President Obama recently introduced a proposal to make two years of community college free nationwide. This is a bold effort that might not have been necessary twenty years ago, but today it is sorely needed.
While free community college has its plusses, it seems to me that what's needed are different KINDS of life-training programs. Chief among them should be those that emphasize back-to-the-earth organic farming practices and hands-on applications. Other programs might include how to use existing materials to build homes or shelters, and teach all sorts of repair trades--from auto mechanics to electrical wiring--to prepare youth from both genders.
Whether the metric used is the pending collapse of much of nature and formerly predictable seasons and the harvests they gave rise to, or that of the U.S. dollar--a currency turned into a massive fraud due to greed and malfeasance in high places, both the natural world and the manmade world of economics are in stages of collapse.
Teaching tomorrow's adults how to repair bodies, vehicles, homes, and schools is vital as is teaching people how to grow food and perhaps work with livestock.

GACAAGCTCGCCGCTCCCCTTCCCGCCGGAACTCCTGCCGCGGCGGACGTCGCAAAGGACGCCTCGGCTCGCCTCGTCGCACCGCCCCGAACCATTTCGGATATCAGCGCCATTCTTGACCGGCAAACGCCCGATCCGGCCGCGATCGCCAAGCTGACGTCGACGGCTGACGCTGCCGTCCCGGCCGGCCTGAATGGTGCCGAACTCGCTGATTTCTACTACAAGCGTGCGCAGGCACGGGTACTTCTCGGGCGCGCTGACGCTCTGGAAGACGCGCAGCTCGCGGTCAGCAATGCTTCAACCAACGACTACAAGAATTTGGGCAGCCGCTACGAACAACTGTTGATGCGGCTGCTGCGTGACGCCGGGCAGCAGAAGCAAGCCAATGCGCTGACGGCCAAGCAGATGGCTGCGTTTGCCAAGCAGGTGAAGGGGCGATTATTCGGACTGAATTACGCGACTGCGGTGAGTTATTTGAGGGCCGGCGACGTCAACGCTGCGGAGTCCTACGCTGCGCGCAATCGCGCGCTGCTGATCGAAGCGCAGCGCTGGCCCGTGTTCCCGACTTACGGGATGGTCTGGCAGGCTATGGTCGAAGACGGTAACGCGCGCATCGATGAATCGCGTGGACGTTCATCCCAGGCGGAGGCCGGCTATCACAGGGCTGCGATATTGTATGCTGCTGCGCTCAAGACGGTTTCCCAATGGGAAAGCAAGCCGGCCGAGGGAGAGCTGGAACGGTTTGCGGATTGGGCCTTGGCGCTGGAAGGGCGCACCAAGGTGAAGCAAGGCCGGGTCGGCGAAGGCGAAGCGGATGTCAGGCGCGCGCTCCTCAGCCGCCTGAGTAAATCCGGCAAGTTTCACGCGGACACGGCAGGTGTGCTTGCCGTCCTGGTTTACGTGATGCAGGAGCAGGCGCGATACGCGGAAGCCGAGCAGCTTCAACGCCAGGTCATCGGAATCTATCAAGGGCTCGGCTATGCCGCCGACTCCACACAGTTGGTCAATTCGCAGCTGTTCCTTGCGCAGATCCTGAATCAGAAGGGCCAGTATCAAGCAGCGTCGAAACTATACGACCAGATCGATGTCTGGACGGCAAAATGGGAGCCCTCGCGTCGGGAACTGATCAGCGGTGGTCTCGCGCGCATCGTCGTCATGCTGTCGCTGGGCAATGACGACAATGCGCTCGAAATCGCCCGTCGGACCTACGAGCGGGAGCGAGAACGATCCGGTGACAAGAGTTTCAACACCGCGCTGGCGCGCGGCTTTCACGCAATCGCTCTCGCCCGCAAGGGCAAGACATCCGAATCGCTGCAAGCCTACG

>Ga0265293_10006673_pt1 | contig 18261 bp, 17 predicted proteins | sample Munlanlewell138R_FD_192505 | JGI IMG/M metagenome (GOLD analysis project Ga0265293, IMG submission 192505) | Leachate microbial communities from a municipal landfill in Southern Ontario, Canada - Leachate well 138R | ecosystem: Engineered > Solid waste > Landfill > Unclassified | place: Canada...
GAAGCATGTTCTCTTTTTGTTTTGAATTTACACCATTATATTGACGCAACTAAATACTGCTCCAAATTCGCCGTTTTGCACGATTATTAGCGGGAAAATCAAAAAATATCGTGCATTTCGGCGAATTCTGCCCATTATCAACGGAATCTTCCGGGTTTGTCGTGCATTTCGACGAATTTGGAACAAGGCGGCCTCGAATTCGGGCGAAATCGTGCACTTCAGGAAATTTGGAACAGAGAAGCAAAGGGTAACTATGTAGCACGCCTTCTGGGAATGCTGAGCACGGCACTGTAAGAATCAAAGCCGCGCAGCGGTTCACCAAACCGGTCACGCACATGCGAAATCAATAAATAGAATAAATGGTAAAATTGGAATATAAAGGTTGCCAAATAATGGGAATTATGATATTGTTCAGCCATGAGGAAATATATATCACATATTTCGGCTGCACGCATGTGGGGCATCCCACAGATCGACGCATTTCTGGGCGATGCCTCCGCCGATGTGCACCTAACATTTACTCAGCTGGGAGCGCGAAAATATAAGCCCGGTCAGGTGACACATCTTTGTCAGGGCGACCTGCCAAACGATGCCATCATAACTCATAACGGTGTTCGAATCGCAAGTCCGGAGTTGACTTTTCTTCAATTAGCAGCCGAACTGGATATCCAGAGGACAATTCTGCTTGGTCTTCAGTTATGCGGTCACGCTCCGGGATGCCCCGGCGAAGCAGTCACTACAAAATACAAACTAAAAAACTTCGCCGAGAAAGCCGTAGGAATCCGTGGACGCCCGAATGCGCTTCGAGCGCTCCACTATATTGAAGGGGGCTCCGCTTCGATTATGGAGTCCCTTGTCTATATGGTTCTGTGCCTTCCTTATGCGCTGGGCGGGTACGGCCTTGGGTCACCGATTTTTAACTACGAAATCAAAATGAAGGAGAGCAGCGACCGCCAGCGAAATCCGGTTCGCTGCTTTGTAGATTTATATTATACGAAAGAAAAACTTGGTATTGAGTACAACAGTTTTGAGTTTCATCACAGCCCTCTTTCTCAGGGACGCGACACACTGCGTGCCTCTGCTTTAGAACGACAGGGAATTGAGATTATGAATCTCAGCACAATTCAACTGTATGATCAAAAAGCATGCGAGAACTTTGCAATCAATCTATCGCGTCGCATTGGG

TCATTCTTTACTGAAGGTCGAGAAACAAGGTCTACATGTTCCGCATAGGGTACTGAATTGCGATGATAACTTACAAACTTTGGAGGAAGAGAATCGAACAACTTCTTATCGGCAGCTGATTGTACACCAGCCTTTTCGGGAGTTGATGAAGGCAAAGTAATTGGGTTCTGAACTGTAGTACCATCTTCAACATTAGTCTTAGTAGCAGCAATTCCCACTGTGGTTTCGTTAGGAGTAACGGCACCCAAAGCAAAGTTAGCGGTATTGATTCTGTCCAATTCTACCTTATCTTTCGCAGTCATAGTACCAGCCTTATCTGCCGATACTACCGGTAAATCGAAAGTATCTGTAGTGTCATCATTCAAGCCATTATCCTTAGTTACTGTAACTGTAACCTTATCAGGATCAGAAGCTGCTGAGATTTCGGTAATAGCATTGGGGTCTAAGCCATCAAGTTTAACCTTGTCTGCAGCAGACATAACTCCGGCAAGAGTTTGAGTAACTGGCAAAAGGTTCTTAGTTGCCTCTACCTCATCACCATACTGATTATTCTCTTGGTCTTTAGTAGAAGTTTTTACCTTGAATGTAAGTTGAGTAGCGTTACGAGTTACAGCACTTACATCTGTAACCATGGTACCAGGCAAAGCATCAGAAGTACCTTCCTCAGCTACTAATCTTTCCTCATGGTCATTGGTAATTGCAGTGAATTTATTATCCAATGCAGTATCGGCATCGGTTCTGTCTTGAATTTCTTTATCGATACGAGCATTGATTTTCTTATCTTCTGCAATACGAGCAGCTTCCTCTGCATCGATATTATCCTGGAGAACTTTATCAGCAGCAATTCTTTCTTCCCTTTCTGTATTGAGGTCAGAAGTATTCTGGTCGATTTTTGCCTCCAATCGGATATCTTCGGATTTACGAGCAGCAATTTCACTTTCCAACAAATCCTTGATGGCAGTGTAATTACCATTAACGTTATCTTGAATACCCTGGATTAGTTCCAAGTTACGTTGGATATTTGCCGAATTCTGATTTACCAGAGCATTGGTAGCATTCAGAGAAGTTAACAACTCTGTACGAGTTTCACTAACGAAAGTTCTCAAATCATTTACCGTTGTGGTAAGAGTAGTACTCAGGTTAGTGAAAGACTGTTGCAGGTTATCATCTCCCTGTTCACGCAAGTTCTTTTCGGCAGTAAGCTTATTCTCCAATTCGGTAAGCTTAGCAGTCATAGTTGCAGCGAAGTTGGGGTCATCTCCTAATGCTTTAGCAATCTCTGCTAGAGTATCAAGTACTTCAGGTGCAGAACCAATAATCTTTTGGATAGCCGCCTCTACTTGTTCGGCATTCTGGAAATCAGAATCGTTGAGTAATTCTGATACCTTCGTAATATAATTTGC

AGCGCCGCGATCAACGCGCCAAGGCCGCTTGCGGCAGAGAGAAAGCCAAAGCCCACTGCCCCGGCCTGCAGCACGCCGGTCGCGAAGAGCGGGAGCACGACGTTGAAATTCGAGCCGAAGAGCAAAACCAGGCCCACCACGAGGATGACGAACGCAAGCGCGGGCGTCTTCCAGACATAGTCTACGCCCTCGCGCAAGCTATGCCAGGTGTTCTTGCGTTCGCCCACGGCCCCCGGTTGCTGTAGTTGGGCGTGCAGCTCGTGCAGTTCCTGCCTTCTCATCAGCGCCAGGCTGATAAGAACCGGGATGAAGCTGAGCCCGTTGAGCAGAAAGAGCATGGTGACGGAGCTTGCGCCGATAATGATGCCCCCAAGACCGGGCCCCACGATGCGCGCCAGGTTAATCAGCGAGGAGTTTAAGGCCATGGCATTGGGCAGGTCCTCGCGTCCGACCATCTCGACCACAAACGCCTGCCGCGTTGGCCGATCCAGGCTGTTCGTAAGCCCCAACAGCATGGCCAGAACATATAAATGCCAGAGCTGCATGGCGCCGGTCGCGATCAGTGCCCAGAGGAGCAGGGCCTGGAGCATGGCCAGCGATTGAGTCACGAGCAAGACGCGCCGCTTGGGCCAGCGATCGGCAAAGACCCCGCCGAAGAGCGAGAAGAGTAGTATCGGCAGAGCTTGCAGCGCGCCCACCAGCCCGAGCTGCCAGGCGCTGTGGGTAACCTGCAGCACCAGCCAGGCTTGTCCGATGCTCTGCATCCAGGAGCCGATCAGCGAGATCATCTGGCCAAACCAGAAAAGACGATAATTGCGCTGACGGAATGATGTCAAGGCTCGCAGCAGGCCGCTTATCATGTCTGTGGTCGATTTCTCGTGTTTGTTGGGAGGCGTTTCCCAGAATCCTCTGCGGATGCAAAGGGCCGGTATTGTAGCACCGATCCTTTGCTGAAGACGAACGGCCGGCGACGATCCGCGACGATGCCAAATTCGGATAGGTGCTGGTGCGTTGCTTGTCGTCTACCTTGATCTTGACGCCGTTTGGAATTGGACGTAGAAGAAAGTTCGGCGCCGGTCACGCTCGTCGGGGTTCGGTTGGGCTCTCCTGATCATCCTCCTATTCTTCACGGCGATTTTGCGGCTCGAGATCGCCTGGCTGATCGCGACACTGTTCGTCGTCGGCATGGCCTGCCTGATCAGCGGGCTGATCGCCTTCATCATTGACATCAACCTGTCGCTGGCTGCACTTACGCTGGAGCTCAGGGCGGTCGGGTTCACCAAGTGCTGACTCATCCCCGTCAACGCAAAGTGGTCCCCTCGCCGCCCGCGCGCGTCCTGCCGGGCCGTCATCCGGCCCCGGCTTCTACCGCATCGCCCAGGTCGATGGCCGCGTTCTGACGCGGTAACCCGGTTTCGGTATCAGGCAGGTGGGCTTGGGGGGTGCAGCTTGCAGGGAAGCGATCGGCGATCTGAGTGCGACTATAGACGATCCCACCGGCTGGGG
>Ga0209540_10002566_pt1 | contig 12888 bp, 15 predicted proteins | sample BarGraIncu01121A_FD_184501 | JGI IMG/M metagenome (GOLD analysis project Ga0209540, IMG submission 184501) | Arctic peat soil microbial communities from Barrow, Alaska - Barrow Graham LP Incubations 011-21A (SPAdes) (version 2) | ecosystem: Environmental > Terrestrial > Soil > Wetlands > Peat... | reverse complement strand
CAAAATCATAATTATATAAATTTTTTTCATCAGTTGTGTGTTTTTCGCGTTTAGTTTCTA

Degrees will mean very little if the former manufacturing base is shipped to Asia, the U.S budget allots little to maintaining domestic infrastructure, and climate chaos disrupts millions of peoples' lives.
A different paradigm is beginning to take shape and the old measures and educational goals may not fit, or fall into synch with it.
Forward thinking is needed now. The undeveloped skillsets of the young do need cultivation; the question is, for what future (collective) life model are they being cultivated?
If careers are selected "for the money" and money ceases to flow where it formerly did, what then of investing in such previously respectable careers? THAT type of question has to be faced and answered.
Have an entrance exam (or baccalaureate like in Europe). Make it free for the best and brightest. Most civilized countries do. Also saves money by not having to teach first year students what they should have learned in high school.